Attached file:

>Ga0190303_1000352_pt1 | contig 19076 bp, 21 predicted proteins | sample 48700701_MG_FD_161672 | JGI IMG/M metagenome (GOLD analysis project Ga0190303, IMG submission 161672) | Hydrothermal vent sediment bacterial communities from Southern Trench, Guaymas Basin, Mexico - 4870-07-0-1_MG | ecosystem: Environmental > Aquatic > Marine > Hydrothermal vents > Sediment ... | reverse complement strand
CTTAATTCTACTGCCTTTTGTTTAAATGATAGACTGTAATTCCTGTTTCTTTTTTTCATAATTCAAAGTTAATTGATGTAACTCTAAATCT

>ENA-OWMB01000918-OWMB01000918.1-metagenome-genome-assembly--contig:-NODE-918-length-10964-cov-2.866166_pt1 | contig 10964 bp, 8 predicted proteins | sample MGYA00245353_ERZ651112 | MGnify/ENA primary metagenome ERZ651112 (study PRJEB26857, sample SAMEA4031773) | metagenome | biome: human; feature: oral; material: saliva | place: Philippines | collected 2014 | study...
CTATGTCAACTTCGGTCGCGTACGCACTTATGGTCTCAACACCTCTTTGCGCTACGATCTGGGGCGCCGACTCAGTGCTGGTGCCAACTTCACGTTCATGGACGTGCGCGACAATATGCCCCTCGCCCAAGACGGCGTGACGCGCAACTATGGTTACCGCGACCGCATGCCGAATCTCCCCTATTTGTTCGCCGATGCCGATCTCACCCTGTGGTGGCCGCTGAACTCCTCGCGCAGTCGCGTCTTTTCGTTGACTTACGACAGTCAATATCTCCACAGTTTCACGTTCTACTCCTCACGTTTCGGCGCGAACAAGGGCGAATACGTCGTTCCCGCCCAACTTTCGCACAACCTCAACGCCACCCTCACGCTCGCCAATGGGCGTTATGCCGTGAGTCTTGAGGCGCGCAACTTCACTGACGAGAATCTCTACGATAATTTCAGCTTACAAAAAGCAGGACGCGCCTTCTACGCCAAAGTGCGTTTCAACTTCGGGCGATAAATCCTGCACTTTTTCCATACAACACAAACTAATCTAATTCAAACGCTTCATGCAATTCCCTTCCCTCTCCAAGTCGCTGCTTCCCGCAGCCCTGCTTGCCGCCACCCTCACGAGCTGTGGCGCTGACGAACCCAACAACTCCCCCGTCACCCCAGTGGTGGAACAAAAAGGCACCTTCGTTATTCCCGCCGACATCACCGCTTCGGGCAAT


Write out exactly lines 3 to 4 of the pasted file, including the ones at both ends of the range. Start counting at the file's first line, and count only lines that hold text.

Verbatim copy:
>ENA-OWMB01000918-OWMB01000918.1-metagenome-genome-assembly--contig:-NODE-918-length-10964-cov-2.866166_pt1 | contig 10964 bp, 8 predicted proteins | sample MGYA00245353_ERZ651112 | MGnify/ENA primary metagenome ERZ651112 (study PRJEB26857, sample SAMEA4031773) | metagenome | biome: human; feature: oral; material: saliva | place: Philippines | collected 2014 | study...
CTATGTCAACTTCGGTCGCGTACGCACTTATGGTCTCAACACCTCTTTGCGCTACGATCTGGGGCGCCGACTCAGTGCTGGTGCCAACTTCACGTTCATGGACGTGCGCGACAATATGCCCCTCGCCCAAGACGGCGTGACGCGCAACTATGGTTACCGCGACCGCATGCCGAATCTCCCCTATTTGTTCGCCGATGCCGATCTCACCCTGTGGTGGCCGCTGAACTCCTCGCGCAGTCGCGTCTTTTCGTTGACTTACGACAGTCAATATCTCCACAGTTTCACGTTCTACTCCTCACGTTTCGGCGCGAACAAGGGCGAATACGTCGTTCCCGCCCAACTTTCGCACAACCTCAACGCCACCCTCACGCTCGCCAATGGGCGTTATGCCGTGAGTCTTGAGGCGCGCAACTTCACTGACGAGAATCTCTACGATAATTTCAGCTTACAAAAAGCAGGACGCGCCTTCTACGCCAAAGTGCGTTTCAACTTCGGGCGATAAATCCTGCACTTTTTCCATACAACACAAACTAATCTAATTCAAACGCTTCATGCAATTCCCTTCCCTCTCCAAGTCGCTGCTTCCCGCAGCCCTGCTTGCCGCCACCCTCACGAGCTGTGGCGCTGACGAACCCAACAACTCCCCCGTCACCCCAGTGGTGGAACAAAAAGGCACCTTCGTTATTCCCGCCGACATCACCGCTTCGGGCAAT